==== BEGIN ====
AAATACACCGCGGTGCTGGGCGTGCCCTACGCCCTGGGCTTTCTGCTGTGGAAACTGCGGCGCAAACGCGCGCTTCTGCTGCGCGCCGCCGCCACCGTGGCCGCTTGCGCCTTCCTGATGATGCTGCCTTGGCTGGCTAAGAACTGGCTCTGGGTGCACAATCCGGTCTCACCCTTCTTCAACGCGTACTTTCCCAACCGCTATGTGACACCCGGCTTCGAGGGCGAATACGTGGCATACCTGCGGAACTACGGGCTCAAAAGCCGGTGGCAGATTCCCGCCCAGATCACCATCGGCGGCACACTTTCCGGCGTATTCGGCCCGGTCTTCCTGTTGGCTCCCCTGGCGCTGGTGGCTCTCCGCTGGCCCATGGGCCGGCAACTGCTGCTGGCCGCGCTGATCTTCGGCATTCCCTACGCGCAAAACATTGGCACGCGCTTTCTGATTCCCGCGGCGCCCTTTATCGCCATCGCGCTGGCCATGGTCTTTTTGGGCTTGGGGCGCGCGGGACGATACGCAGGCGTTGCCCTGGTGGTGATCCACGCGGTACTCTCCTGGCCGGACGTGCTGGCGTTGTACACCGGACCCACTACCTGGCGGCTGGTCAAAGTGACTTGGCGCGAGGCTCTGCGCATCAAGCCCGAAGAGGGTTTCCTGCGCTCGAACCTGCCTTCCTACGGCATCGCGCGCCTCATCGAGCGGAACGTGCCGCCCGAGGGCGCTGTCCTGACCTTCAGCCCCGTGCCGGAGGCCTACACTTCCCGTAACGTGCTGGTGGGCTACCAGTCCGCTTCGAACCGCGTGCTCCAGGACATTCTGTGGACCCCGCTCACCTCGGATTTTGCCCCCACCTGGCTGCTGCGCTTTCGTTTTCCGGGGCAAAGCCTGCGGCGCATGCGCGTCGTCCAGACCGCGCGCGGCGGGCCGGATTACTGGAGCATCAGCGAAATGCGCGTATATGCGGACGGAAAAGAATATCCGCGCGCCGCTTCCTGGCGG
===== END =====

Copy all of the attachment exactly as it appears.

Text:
AAATACACCGCGGTGCTGGGCGTGCCCTACGCCCTGGGCTTTCTGCTGTGGAAACTGCGGCGCAAACGCGCGCTTCTGCTGCGCGCCGCCGCCACCGTGGCCGCTTGCGCCTTCCTGATGATGCTGCCTTGGCTGGCTAAGAACTGGCTCTGGGTGCACAATCCGGTCTCACCCTTCTTCAACGCGTACTTTCCCAACCGCTATGTGACACCCGGCTTCGAGGGCGAATACGTGGCATACCTGCGGAACTACGGGCTCAAAAGCCGGTGGCAGATTCCCGCCCAGATCACCATCGGCGGCACACTTTCCGGCGTATTCGGCCCGGTCTTCCTGTTGGCTCCCCTGGCGCTGGTGGCTCTCCGCTGGCCCATGGGCCGGCAACTGCTGCTGGCCGCGCTGATCTTCGGCATTCCCTACGCGCAAAACATTGGCACGCGCTTTCTGATTCCCGCGGCGCCCTTTATCGCCATCGCGCTGGCCATGGTCTTTTTGGGCTTGGGGCGCGCGGGACGATACGCAGGCGTTGCCCTGGTGGTGATCCACGCGGTACTCTCCTGGCCGGACGTGCTGGCGTTGTACACCGGACCCACTACCTGGCGGCTGGTCAAAGTGACTTGGCGCGAGGCTCTGCGCATCAAGCCCGAAGAGGGTTTCCTGCGCTCGAACCTGCCTTCCTACGGCATCGCGCGCCTCATCGAGCGGAACGTGCCGCCCGAGGGCGCTGTCCTGACCTTCAGCCCCGTGCCGGAGGCCTACACTTCCCGTAACGTGCTGGTGGGCTACCAGTCCGCTTCGAACCGCGTGCTCCAGGACATTCTGTGGACCCCGCTCACCTCGGATTTTGCCCCCACCTGGCTGCTGCGCTTTCGTTTTCCGGGGCAAAGCCTGCGGCGCATGCGCGTCGTCCAGACCGCGCGCGGCGGGCCGGATTACTGGAGCATCAGCGAAATGCGCGTATATGCGGACGGAAAAGAATATCCGCGCGCCGCTTCCTGGCGG